Thyroid Disorders & Hair Loss
‘Thyroid’ – you all must have heard about this term? But, do you exactly know what is thyroid? What is its role/function in our body? Could your hair loss be caused by thyroid disorder? If these questions sound like a mystery, read on to know about thyroid, its function and how it affects our hair health -
What is Thyroid?
The thyroid gland is shaped like a little butterfly. It resides in front of your neck. To find it, just touch your throat in the Adam’s apple area with one finger and the top of your breastbone — the flat bone that runs down the middle of your chest — with another finger. The thyroid gland is located in that small space in-between your fingers.
It moves up and down when you swallow. See if you can feel it — and, you will.
Function of the Gland
The thyroid gland produces two major hormones that the thyroid makes and releases into the bloodstream are T3 (triiodothyronine) and T4 (thyroxine). All the cells in the body need thyroid hormones to work efficiently. Thyroid hormones manage how quickly the body uses up energy. They regulate our metabolism; they are also key factors in helping children grow.
Any disturbance in the body can lead to malfunctioning of the thyroid gland and it will either become overactive or underactive. When the thyroid gland becomes overactive it is called hyperthyroidism. When the thyroid gland becomes underactive it is called hypothyroidism. In either condition the imbalance has to be rectified at earliest.
Hair loss and Thyroid Disorder
Research suggests that nearly half of all adults experience thinning of hair by age 40. Out of which about 20 per cent of individuals with thyroid disorders are evidenced to experience hair loss earlier and more quickly than the others.
Hair loss, therefore, tends to persist in thyroid patients, notwithstanding appropriate management and treatment.
Many patients also do not realize at all that their hair loss may be triggered by a thyroid disorder. They keep trying to manage their hair loss with different oils, shampoos, parlor therapies or even medication, but with no results. In fact, many of them come to our clinics complaining of nothing else but hair loss. However, when we suspect thyroid problems, based on their history and clinical signs, they are advised investigations, which confirm our suspicion in most cases — thyroid problem being the culprit.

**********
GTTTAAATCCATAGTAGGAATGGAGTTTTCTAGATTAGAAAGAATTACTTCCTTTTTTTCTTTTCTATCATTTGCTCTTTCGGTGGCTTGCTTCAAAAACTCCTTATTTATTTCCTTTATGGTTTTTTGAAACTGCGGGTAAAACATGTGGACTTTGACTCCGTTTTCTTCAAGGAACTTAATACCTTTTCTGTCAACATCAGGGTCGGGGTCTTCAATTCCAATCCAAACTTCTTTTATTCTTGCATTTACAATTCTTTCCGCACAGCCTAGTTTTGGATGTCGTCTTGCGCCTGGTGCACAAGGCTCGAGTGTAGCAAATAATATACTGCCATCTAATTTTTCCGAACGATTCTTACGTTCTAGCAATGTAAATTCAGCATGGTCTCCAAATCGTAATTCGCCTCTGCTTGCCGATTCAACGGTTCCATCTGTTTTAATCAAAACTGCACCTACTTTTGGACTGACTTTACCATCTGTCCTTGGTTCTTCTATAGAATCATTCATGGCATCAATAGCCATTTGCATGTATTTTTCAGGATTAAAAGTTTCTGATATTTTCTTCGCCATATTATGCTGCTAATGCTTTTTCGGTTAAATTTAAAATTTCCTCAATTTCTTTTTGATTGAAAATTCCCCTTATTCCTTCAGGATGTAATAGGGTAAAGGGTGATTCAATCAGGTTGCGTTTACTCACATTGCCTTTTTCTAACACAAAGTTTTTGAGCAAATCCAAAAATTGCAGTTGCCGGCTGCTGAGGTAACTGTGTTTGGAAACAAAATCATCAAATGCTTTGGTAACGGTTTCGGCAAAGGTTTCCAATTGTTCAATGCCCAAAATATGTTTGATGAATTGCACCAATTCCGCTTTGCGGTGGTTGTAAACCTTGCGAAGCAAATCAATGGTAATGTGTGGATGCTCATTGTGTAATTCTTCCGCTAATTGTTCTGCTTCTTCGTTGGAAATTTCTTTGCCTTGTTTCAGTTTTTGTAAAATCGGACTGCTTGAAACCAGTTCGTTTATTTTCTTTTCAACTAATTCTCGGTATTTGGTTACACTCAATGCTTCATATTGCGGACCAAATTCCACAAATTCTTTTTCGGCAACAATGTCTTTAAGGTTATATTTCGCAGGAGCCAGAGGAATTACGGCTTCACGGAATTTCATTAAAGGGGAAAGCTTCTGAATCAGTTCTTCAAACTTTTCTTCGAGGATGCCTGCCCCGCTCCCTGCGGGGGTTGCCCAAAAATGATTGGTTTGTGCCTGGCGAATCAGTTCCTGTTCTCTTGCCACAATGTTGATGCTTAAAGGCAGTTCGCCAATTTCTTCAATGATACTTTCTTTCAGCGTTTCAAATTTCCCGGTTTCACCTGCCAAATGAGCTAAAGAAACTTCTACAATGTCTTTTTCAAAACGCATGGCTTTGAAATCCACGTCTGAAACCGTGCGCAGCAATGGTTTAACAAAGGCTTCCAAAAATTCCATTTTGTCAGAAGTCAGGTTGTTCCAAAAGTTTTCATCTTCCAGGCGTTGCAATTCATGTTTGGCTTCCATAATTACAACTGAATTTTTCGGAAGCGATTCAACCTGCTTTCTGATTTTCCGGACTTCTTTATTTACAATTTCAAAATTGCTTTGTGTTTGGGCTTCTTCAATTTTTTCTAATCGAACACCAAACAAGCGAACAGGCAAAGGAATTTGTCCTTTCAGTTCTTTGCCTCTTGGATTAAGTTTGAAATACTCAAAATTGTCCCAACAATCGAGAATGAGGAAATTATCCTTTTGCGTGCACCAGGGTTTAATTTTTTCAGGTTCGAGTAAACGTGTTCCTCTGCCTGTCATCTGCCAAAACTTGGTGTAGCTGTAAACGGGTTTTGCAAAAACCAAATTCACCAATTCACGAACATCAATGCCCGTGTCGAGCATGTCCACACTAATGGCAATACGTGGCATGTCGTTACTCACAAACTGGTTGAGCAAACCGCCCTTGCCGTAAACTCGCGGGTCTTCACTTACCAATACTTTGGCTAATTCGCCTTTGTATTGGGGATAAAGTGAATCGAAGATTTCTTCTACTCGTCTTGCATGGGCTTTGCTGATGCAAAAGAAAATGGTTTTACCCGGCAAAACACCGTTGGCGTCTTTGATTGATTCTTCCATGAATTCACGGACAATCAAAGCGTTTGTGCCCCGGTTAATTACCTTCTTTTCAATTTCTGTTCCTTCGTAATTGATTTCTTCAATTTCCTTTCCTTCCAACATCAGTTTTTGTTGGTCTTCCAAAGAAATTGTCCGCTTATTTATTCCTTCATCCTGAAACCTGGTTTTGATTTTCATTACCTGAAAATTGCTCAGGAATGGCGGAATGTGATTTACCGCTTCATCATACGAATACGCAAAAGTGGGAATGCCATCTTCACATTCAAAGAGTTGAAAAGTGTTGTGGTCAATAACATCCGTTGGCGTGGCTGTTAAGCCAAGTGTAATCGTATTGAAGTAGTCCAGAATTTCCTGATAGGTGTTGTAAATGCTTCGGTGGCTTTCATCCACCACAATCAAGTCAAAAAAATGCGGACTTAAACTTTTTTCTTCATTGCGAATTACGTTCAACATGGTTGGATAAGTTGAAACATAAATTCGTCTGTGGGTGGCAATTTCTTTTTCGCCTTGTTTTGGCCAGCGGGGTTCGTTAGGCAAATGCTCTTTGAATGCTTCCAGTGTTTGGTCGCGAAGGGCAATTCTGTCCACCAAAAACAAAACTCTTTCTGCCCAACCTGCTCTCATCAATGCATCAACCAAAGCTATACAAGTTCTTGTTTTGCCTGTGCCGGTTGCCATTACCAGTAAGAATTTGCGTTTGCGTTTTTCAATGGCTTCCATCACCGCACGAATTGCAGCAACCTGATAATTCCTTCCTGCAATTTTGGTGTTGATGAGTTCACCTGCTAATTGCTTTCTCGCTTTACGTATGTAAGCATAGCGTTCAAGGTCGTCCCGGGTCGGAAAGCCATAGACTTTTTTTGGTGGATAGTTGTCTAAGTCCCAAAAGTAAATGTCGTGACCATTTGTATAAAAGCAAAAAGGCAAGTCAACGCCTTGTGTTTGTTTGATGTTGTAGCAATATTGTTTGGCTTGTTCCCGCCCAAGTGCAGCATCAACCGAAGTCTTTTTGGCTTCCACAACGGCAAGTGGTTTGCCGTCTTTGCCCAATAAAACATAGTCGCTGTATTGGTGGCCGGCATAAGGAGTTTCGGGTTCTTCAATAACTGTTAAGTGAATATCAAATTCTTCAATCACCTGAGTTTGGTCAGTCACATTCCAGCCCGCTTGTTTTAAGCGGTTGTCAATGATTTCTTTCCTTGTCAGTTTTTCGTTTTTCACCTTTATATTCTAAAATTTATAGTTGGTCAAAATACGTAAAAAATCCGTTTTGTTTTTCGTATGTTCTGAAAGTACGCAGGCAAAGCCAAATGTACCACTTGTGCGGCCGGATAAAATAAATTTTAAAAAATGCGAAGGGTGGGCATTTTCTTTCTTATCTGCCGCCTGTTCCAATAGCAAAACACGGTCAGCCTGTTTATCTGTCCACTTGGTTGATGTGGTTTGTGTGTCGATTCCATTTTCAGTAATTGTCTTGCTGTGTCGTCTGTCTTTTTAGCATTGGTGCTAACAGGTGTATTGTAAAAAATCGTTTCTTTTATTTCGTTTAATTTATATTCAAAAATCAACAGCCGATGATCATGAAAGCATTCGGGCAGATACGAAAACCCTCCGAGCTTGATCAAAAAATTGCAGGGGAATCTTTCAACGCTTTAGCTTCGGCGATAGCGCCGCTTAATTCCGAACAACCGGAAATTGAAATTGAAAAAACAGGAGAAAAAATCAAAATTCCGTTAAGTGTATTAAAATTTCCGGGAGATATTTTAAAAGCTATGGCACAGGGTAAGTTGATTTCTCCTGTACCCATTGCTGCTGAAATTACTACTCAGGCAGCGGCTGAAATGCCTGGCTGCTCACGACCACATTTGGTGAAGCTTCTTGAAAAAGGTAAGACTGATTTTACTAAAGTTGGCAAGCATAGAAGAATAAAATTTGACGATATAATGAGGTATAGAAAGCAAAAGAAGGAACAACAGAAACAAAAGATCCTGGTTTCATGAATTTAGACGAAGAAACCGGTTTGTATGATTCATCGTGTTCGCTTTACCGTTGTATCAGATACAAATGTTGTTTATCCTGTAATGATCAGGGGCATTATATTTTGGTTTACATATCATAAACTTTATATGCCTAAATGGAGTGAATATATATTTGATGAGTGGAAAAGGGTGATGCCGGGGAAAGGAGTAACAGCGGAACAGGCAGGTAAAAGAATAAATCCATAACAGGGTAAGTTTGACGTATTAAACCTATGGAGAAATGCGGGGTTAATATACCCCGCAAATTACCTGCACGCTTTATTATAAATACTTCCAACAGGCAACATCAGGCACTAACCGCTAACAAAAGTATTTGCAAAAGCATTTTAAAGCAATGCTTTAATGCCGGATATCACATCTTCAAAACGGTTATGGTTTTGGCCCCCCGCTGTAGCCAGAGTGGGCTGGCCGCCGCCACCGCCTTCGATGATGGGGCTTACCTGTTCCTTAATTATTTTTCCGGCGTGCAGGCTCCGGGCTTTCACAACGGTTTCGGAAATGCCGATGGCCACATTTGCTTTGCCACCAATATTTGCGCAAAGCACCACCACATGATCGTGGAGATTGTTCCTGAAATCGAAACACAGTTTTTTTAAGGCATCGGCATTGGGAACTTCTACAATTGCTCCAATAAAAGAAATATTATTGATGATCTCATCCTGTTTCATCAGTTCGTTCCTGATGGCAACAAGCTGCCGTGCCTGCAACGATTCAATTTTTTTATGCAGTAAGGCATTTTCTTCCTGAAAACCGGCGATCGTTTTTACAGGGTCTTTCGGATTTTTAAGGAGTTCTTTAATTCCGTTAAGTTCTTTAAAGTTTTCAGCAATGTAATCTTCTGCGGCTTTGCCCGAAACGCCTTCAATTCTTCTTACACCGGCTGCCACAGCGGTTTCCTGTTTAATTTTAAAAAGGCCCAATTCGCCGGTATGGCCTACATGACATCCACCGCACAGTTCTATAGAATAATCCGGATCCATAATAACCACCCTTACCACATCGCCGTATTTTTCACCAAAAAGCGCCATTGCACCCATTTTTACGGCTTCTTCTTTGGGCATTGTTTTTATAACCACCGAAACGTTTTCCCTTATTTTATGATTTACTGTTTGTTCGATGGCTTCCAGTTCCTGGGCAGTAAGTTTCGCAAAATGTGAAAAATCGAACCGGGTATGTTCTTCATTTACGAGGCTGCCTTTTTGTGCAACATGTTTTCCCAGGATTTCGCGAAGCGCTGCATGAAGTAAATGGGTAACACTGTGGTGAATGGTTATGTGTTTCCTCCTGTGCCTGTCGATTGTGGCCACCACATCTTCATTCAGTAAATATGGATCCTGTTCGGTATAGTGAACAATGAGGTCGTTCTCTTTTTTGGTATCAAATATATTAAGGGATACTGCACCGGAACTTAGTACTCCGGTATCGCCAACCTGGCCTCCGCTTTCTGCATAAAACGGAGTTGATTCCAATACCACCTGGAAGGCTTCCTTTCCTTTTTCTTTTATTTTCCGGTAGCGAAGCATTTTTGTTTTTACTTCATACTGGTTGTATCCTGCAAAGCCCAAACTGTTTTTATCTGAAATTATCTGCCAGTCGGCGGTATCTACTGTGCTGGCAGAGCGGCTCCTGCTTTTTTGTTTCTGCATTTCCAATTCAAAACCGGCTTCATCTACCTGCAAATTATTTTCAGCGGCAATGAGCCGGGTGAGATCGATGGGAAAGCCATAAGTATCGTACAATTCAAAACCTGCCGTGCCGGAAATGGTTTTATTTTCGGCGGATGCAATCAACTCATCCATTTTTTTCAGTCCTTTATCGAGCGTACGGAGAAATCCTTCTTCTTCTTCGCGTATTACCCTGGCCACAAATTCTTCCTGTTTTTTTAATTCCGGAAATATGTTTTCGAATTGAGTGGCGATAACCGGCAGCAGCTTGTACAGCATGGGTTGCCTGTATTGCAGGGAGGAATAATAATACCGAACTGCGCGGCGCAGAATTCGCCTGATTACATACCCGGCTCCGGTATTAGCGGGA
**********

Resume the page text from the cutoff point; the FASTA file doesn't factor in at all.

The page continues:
So, what all you can do to restrict hair loss caused by thyroid disease?
The most important thing is to know the signs and symptoms of thyroid disorder so that you can take certain precautions before the disease takes a toll on your health.
Hyperthyroidism symptoms other than hair loss
- Weight loss
- Heat intolerance
- Increased appetite
- Rapid heart beat
- Frequent stools
Hypothyroidism symptoms other than hair loss
- Weight gain
- Fatigue; lack of energy
- Dry skin
A point worth noting is that, apart from diffuse hair loss all over the scalp, thyroid problems can also trigger patchy hair loss — alopecia areata. Smooth, bald patches may spontaneously appear over the scalp in this condition.
While hyperthyroidism causes general hair loss on the scalp, making hair thin and sparse, hypothyroidism makes hair dry, brittle, coarse and sparse, on the outer edge of the eyebrows.
In addition, general loss of body hair from areas other than the scalp may also sometimes be seen in thyroid disease.
Thyroid disease can trigger a number of symptoms which are helpful in diagnosis — some apparent, some subtle.
Your trichologist will order a simple blood test, when you present with symptoms that indicate thyroid disease — to confirm the diagnosis.
When the cause of hair loss due to thyroid disorders is established, the next step is to treat the hormonal problem — once this is done, hair loss automatically comes under control.
In most cases, once the hormones reach normal levels, excessive hair loss too comes under control. Likewise, the density or volume of hair which had reduced also comes back to ‘normal.’ However, this could take up to one hair cycle — i.e., over three years.
- Make sure you eat broccoli, brussel sprouts, cabbage, cauliflower, kale, rutabagas, spinach, turnip, peaches and pears on a regular basis — they help to curb thyroid hormone production, naturally
- Avoid caffeinated drinks — they ‘up’ your anxiety levels and do no good to your thyroid problem.
- Limit the intake of soy — it will do your hair and health no good, when your thyroid gland is underactive
- Use only iodized salt in your diet — it helps your thyroid
- Make fish, roasted sesame seeds, avocados and almonds, a part of your daily diet plan
- Exercise to keep fit and healthy
- Meditate to beat anxiety and stress.